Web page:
Do I need written contracts?
Chances are that you've heard of some halcyon past where all business was conducted on a handshake and a smile. Want the truth? Never happened. In 1677, and well before your grandparents developed a rose-tint to their recollections, England enacted a law that was the first iteration of what became known as the "Statute of Frauds." The explicit purpose of the law was to prevent "he-said, she-said" scenarios where the opposing parties had conveniently different interpretations regarding verbal contracts.
Fast forward a few centuries or so, and every state in the U.S. has passed the statute of frauds, in one form or another. The way these laws are written, verbal contracts regarding these issues are void by law, meaning they have no legal enforceability whatsoever.
Which of these topics need to have written contracts?
If the honeymoon period doesn't survive long enough to reach the honeymoon itself, you can't make your errant partner marry you unless you have it in writing. Less common in modern times, marriage contracts used to be very common and are still common in some cultures. However embarrassing it might seem, few today can imagine being required to marry someone they don't love, but it's perfectly legal, as long as it is in writing.
If a contract cannot be performed within a year, it has to be in writing. This unique wording makes this a favorite question to be asked on the bar exam. In other words, if it is at all possible that the contract could be performed within a year, it does not have to be in writing. It doesn't matter if it's insanely unlikely, as long as it's possible, you're good to rely on a handshake, at least as far as the law is concerned. Therefore, you could agree, verbally, to be contractually obligated to do something for the rest of your life, and it would be completely enforceable because it's possible that you keel over within the next 12 calendar months.
If you want to do anything with land: buy it, sell it, borrow against it, claim an easement over it, or rent it (except for a very short period of time), you've got to have it in writing. Otherwise, you get nothing.
When executors act on the half of an estate, they execute documents for the estate, and not them selves. If the executor is ever going to be personally liable, that assumption has to be recorded in some type of writing.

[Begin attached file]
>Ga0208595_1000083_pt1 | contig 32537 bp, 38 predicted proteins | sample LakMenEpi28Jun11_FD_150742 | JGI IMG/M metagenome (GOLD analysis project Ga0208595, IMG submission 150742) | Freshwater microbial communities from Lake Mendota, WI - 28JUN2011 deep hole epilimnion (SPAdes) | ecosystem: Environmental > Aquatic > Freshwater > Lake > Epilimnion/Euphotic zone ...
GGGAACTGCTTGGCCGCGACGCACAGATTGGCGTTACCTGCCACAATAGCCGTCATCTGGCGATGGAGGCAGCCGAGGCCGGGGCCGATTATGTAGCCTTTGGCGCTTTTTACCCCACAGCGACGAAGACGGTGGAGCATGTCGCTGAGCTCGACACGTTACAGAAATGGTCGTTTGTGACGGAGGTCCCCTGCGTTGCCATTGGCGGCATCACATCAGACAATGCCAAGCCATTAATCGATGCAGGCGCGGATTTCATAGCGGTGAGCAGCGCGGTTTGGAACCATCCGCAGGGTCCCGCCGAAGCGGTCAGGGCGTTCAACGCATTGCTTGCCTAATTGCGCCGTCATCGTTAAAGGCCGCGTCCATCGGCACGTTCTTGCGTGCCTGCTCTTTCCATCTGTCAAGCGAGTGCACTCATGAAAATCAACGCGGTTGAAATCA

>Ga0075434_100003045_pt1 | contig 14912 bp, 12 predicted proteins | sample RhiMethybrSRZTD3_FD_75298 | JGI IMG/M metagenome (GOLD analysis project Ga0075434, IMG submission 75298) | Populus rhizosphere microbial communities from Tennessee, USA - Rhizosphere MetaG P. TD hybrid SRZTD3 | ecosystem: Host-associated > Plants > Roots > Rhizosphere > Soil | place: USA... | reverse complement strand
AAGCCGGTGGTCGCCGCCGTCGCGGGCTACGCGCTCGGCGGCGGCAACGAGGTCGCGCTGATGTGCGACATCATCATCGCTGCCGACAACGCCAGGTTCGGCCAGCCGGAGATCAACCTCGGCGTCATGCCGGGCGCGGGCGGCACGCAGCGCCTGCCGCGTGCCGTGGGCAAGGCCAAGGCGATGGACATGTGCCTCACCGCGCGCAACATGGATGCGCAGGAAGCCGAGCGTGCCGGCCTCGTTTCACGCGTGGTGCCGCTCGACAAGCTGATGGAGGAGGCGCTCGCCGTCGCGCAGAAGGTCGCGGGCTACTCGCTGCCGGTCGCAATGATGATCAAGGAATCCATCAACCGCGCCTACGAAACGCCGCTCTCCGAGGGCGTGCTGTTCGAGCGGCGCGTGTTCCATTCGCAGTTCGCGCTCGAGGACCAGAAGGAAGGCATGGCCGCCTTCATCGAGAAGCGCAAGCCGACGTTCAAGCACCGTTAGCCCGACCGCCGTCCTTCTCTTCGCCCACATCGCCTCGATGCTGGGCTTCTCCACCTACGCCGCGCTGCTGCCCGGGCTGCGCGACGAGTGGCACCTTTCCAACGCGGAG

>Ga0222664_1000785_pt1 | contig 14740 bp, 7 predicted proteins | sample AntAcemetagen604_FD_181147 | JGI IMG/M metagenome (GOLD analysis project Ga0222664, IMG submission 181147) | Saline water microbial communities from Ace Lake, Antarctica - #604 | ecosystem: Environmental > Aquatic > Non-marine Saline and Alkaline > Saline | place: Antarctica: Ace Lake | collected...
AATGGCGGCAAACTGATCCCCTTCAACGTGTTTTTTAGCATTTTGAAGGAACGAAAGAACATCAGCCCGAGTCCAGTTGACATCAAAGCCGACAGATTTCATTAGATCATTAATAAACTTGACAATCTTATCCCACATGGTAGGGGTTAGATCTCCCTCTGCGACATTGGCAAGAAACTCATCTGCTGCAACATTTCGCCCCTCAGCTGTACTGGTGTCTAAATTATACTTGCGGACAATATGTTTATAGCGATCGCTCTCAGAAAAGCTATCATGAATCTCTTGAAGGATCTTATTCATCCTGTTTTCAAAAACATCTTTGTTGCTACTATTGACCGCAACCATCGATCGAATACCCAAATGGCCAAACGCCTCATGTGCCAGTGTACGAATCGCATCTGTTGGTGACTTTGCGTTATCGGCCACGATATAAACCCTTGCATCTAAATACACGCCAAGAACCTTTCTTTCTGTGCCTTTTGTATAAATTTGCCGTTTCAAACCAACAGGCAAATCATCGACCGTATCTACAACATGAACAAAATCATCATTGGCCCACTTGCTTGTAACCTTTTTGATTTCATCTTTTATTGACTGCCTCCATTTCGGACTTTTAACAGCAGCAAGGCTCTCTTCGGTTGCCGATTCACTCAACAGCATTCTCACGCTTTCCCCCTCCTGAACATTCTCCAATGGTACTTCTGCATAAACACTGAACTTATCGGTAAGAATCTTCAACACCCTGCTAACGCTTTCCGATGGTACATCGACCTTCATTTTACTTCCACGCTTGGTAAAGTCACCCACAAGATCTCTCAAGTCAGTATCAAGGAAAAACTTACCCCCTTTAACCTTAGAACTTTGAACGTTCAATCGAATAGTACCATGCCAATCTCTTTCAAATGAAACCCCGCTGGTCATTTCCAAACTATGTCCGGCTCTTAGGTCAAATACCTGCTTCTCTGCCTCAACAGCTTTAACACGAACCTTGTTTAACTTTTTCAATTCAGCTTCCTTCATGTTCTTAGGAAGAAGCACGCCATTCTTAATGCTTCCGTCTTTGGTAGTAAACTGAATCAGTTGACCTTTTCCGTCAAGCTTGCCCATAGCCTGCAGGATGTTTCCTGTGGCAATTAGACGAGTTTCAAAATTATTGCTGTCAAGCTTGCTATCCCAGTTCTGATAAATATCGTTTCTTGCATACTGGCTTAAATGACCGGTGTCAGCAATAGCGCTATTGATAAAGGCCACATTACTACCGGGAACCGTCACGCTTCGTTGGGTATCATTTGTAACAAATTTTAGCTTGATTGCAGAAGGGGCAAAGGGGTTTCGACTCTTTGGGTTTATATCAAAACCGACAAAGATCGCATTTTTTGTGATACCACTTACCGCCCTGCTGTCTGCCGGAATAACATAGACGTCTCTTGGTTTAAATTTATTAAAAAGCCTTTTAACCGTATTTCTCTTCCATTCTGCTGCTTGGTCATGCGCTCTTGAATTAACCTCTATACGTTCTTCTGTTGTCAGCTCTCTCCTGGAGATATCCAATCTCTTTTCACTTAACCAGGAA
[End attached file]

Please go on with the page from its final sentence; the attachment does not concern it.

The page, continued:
Goods Over $500
The most significant change to the statute of fraud's over the last 200 years has been the introduction of the Uniform Commercial Code (UCC). The biggest change that the you CC makes to the statute of fraud is including a provision that the sale of goods over $500 must be in writing. It's very important to recognize that this only covers goods, and not services.
Someone Else's Debts
If you ever agree to be personally responsible for someone else's debt (ps-don't do that), that agreement needs to be in writing. This protects people that, in a moment of weakness, might let slip that they will pay personally if their business cannot cover its debts.
While these topics are typically the ones that must be in writing, most states have added a few other areas in which contracts need to be written and nonverbal. For example, noncompetition agreements now are valid in Alabama as of January 1, 2016, But they must be in writing. Depending on the state, there may be other contracts that may be required to be in writing, but these are generally the topics that are at issue.
Should My Contract be in Writing?
Yeah, probably. I'm never surprised at how differently two parties can interpret the same contract, even when it is in writing. Remember, when your contact issue reaches trial, it will be months, maybe even years after you spoke, so how likely is it that you will remember every detail flawlessly? You won't. When in doubt, get it in writing.
If you need advice on what contracts should be in writing, or what provisions that should be included in contracts, The Watson Firm can help. Simply give us a call at 205.545.7278 or complete the contact form on this page.